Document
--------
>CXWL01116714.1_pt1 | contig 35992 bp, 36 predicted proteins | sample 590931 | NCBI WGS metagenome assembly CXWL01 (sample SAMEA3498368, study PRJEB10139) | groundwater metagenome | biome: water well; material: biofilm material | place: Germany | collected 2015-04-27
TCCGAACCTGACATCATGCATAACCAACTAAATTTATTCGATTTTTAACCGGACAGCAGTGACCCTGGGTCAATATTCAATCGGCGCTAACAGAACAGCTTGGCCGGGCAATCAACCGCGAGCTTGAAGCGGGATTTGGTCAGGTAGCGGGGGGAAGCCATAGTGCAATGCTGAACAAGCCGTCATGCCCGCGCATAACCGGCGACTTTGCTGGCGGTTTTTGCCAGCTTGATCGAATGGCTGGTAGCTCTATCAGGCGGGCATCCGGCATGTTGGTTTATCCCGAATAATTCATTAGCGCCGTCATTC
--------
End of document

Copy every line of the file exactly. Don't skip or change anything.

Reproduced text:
>CXWL01116714.1_pt1 | contig 35992 bp, 36 predicted proteins | sample 590931 | NCBI WGS metagenome assembly CXWL01 (sample SAMEA3498368, study PRJEB10139) | groundwater metagenome | biome: water well; material: biofilm material | place: Germany | collected 2015-04-27
TCCGAACCTGACATCATGCATAACCAACTAAATTTATTCGATTTTTAACCGGACAGCAGTGACCCTGGGTCAATATTCAATCGGCGCTAACAGAACAGCTTGGCCGGGCAATCAACCGCGAGCTTGAAGCGGGATTTGGTCAGGTAGCGGGGGGAAGCCATAGTGCAATGCTGAACAAGCCGTCATGCCCGCGCATAACCGGCGACTTTGCTGGCGGTTTTTGCCAGCTTGATCGAATGGCTGGTAGCTCTATCAGGCGGGCATCCGGCATGTTGGTTTATCCCGAATAATTCATTAGCGCCGTCATTC